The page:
posted on Aug, 28 2008 @ 02:35 PM
March 28, 2008 Providence, Rhode Island - It was 11:45 AM on Saturday, September 15, 2007, when alpaca farmer, Justina Limache, heard a
“thunderous roar from the sky.” Scared, she grabbed her 8-year-old granddaughter and ran into her house. For the next few minutes, Justina heard
rocks raining down on the roof so loudly that she worried her house would collapse. What 74-year-old Justina Limache did not know was that a meteorite
had fallen near her home in Carancas, Peru, 62 miles (100 kilometers) southeast of Puno and not far from Lake Titicaca. Carancas is a farm community
of about 2,000 people who raise cows, alpacas, llamas and other animals on the high Andean plateau near the Bolivian border.
The crater filled with ground water quickly and first news reports stated that several animals were hurt and at least two hundred residents near the
impact suffered headaches, nausea and breathing problems after inhaling “toxic fumes” emitted from the impact crater. Back in September 2007, I
interviewed Jose Machare, Science Doctorate and Geological Engineer in the Geology, Mining and Metallurgical Institute in Lima. He was trying to
understand what the meteorite was made of, whether the crater water was contaminated with arsenic or other substance that might have sickened people
and animals, and whether there might still be a meteoritic fragment at the bottom of the water-filled crater.
Now in March 2008 at the NASA Lunar and Planetary Institute Conference in Houston, Peter Schultz, Ph.D., Prof. of Geological Sciences who specializes
in impact cratering at Brown University, presented his first field research in Carancas from December 2007. Prof. Schultz reported to the conference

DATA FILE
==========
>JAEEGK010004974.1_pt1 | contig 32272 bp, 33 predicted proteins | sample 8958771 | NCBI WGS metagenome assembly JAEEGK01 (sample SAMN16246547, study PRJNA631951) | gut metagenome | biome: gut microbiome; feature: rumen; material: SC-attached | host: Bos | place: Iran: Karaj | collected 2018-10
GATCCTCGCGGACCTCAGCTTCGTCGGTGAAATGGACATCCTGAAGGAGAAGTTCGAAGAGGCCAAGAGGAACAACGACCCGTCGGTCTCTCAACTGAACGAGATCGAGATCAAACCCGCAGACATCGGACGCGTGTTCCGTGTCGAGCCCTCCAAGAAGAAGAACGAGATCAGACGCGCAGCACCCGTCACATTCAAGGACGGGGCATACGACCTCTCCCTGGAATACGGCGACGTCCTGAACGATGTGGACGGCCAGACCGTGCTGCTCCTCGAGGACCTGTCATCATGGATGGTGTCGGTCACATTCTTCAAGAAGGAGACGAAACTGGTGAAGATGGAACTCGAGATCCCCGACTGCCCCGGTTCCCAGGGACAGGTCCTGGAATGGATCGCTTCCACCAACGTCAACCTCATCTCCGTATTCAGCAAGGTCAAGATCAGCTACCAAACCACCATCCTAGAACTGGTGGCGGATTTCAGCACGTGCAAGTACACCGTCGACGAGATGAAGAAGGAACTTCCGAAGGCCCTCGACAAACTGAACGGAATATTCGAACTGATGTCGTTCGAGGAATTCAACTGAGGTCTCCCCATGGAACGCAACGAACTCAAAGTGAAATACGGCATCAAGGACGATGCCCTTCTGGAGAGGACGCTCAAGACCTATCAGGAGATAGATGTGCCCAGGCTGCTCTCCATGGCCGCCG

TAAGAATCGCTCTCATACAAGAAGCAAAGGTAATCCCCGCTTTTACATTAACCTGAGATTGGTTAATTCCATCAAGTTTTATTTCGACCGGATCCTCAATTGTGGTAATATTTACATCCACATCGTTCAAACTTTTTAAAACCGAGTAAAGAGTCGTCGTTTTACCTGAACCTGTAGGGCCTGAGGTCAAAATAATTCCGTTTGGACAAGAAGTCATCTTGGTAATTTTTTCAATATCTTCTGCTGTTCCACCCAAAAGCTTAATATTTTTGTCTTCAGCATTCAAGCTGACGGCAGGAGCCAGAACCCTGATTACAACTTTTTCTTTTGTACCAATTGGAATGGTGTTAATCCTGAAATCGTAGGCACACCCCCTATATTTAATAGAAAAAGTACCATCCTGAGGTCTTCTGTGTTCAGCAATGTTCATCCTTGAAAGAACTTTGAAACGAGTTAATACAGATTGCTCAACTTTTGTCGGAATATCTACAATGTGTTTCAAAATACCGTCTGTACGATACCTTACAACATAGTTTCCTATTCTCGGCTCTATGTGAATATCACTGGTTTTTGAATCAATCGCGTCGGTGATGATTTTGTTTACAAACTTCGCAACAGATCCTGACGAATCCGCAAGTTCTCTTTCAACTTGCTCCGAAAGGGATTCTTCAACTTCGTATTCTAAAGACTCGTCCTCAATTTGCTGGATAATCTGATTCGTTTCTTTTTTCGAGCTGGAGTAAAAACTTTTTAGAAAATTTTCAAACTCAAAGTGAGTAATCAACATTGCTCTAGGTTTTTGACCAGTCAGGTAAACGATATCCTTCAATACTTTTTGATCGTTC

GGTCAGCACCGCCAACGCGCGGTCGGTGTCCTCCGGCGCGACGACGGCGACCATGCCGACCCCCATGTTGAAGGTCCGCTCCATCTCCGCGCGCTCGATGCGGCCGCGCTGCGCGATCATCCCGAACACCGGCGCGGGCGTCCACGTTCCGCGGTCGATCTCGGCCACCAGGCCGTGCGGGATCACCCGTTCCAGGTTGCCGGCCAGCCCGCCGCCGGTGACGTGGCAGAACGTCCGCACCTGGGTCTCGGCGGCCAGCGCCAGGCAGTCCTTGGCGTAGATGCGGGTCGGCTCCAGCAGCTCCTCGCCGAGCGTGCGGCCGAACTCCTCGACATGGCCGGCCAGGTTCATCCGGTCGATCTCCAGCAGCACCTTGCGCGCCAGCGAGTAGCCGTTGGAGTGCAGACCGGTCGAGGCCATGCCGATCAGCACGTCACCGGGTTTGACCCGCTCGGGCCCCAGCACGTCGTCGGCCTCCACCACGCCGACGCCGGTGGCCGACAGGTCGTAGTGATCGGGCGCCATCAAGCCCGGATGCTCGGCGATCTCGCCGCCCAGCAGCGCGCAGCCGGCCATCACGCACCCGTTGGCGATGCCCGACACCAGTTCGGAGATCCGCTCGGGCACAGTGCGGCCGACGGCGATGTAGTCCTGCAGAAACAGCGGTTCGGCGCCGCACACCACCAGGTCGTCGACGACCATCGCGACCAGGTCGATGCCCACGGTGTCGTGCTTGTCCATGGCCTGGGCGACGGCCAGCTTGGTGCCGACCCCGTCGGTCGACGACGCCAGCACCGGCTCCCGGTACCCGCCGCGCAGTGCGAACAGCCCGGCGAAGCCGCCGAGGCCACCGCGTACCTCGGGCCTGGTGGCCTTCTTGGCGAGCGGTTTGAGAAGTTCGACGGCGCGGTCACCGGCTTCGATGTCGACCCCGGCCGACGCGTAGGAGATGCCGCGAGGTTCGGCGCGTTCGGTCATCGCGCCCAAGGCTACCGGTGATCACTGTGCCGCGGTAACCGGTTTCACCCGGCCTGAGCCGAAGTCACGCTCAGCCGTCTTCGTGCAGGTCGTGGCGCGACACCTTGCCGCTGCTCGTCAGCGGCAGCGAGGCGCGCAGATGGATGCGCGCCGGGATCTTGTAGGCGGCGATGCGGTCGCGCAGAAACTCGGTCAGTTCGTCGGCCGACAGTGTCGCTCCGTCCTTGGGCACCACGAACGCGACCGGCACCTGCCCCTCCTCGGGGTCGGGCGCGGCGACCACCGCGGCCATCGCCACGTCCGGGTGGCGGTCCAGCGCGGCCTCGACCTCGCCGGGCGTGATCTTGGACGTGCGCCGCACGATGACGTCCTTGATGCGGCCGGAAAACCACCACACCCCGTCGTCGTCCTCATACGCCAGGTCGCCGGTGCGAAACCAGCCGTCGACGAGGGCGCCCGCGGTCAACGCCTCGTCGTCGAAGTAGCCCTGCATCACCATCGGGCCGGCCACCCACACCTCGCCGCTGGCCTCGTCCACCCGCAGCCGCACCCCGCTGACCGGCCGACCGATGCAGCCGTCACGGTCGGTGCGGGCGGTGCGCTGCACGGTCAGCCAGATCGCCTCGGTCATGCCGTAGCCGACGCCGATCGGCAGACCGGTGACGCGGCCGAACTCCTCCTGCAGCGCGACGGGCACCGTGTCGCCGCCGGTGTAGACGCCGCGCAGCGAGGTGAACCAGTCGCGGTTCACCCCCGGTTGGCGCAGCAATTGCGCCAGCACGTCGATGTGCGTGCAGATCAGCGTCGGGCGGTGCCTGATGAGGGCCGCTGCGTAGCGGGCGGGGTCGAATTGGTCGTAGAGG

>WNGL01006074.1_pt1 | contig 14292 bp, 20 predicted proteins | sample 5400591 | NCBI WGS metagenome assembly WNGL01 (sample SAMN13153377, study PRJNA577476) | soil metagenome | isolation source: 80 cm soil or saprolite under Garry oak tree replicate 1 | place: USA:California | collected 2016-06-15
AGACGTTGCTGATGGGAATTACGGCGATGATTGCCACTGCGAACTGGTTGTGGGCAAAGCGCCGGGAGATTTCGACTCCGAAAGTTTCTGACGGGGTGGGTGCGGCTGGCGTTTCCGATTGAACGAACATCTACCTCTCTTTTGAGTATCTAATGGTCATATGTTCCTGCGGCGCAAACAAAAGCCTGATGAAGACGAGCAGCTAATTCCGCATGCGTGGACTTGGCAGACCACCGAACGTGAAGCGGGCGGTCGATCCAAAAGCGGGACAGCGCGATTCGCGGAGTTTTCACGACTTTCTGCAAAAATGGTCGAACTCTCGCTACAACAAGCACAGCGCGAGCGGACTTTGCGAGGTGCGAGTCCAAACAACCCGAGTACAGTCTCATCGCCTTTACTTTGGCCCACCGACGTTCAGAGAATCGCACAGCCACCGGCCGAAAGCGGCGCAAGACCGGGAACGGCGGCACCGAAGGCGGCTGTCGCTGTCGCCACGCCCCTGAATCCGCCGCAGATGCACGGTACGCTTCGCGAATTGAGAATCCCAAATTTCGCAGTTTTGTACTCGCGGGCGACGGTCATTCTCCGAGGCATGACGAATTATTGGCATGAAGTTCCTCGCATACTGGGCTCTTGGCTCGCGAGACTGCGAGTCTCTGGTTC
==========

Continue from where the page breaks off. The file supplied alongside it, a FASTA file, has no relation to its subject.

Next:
that he and his graduate student measured the crater to be 50 feet in diameter and on average 6 feet deep. The meteorite debris was stoney H4H5
chondrite, not metallic iron that might be expected to punch a hole in the earth. The stoney meteorite came in from the east and sprayed some debris
to the west as much as 656 feet (200 meters) away.
The Carancas, Peru, debris field indicates the rockey meteorite came hit the ground at about 15,000 miles per hour. Prof. Schultz's hypothesis is
that high in the Earth's atmosphere, this meteor did not explode apart as would be expected and come down more slowly at around 200 miles per hour.
Instead, Prof. Schultz thinks the stoney meteorite was encapsulated in its own shock wave all the way to Peru, hitting with unprecedented force for
such soft and fragile rocky material.
Recently I talked with Prof. Peter Schultz about his December field research that led him to his startling conclusion.
Peter Schultz, Ph.D., Prof. of Geological Sciences specializing in impact cratering, Brown University, Providence, Rhode Island: “What we discovered
was that this indeed came in at a very high speed. We had initially wondered: Was this like an object coming in like the space shuttle where it comes
in at a low angle and as it comes in, it decelerates slowly in the atmosphere, gradually reaches terminal speed – kind of like jumping out of an